If you and your family frequently eat at Subway, you may want to listen up. According to a recent study, the sandwich meat isn't all meat.
The Canadian Broadcasting Corporation tested chicken meat from several fast food restaurants, including Subway, McDonald's, A&W, Tim Horton's, and Wendy's. And the results aren't at all what you might expect.
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Researchers compared the fast-food chicken meat to 100-percent chicken meat bought at a grocery store. All the fast food chicken meat was tested, and four out of the five brands were considered "very close" to 100 percent meat. Their scores ranged from 88.5 to 89.4 percent. But the last brand produced results that were so different from the others that researchers retested the meat.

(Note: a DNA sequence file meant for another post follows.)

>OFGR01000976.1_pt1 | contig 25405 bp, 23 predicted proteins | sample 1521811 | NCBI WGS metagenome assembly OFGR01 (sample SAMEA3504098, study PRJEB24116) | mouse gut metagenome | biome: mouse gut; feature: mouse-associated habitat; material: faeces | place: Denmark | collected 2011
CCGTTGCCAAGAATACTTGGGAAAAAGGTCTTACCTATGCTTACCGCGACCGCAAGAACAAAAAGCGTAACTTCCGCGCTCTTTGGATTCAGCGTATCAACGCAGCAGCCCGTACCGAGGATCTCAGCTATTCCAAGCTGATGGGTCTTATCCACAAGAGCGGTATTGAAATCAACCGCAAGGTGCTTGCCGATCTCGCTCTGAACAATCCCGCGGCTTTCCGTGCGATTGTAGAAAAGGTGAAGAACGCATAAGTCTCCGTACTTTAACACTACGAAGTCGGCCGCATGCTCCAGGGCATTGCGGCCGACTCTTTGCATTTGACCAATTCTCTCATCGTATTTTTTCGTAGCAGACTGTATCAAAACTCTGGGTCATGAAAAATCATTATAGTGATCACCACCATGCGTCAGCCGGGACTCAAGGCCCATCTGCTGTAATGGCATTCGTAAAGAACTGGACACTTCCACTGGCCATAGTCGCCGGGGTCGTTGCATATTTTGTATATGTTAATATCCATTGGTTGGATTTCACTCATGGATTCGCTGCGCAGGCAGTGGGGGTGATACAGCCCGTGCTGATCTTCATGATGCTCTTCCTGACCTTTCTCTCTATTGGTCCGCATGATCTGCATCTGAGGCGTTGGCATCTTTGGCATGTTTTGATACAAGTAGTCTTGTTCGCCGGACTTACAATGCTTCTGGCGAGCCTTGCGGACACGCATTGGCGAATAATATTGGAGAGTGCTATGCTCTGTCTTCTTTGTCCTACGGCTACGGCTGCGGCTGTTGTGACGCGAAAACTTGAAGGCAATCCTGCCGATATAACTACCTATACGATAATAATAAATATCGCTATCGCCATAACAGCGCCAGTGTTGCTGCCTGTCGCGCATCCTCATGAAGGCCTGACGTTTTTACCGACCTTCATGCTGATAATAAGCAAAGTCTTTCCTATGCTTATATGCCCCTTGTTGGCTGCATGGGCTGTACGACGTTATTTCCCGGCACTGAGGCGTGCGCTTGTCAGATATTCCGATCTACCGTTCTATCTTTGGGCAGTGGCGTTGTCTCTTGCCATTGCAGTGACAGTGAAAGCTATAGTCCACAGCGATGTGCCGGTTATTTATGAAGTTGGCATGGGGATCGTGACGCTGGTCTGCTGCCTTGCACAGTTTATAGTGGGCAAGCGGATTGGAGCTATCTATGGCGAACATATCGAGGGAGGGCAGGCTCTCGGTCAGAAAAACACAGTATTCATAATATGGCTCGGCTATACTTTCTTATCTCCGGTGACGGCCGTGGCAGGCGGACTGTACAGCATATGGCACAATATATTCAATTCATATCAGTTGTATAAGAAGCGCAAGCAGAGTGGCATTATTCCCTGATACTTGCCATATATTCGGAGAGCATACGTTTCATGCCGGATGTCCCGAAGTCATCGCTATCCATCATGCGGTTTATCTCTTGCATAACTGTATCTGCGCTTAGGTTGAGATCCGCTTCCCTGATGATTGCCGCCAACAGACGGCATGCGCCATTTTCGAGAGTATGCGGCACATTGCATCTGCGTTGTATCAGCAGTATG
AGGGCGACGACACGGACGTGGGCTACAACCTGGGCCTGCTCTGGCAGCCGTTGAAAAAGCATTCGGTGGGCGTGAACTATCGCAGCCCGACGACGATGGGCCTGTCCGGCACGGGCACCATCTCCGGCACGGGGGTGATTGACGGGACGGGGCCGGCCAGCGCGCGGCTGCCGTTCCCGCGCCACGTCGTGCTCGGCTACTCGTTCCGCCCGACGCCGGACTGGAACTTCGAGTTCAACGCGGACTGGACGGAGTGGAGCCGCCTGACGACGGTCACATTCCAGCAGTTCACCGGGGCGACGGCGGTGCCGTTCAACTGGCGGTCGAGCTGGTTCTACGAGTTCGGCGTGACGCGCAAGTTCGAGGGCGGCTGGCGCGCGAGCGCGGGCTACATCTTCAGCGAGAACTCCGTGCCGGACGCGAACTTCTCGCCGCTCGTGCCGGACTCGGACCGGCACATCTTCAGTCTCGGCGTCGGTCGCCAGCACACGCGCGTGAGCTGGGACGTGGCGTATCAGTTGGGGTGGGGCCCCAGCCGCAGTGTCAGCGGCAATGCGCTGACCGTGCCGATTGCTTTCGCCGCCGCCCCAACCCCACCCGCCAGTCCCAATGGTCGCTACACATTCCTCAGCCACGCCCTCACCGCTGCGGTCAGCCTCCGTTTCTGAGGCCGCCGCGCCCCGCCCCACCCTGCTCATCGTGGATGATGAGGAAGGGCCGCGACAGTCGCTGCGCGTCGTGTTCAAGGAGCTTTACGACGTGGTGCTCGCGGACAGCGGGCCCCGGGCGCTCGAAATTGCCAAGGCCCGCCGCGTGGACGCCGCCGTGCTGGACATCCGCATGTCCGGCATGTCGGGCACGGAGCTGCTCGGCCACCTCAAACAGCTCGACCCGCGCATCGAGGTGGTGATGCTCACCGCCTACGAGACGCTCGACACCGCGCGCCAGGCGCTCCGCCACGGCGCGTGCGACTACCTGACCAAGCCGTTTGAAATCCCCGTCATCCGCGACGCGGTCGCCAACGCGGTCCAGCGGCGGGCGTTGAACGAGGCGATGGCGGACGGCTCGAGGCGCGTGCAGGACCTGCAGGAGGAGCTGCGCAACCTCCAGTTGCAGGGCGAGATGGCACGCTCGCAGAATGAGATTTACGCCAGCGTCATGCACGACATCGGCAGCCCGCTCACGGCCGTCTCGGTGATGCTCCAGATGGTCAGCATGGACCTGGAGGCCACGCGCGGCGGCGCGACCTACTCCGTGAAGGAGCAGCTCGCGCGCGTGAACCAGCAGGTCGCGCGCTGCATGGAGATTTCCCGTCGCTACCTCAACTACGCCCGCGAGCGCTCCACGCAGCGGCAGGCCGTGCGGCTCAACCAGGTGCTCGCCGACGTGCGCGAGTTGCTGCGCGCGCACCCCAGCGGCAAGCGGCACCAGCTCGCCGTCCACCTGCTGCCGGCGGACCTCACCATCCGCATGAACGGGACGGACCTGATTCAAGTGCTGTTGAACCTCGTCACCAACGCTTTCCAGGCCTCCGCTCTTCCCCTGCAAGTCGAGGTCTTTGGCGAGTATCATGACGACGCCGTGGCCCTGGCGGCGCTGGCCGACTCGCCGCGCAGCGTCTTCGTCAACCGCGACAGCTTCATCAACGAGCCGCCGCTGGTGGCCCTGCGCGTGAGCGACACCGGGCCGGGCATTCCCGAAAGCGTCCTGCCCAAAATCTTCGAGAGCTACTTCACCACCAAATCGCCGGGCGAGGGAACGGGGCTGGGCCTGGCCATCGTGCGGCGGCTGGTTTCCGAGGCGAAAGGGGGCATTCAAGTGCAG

Their results: Subway's oven roasted chicken averaged only 53.6 percent chicken DNA. Their chicken strips did even worse, averaging just 42.8 percent chicken DNA. So what makes up the rest of Subway's chicken? Soy.
Subway's representatives have hit back against these claims, saying "chicken strips and oven roasted chicken contain 1% or less of soy protein."
“Our chicken is 100% white meat with seasonings, marinated and delivered to our stores as a finished, cooked product," Subway spokesman Kevin Kane wrote.
This isn't the first time the sandwich chain has come under fire. In 2014, they were criticized for using azodicarbonamide, a chemical used in yoga mats, in their bread. They have since removed azodicarbonamide, but McDonald's and Starbucks also use it in their products. They also recently settled a class action lawsuit that alleged their footlongs were not actually 12 inches.
Yikes! This doesn't look good for Subway.
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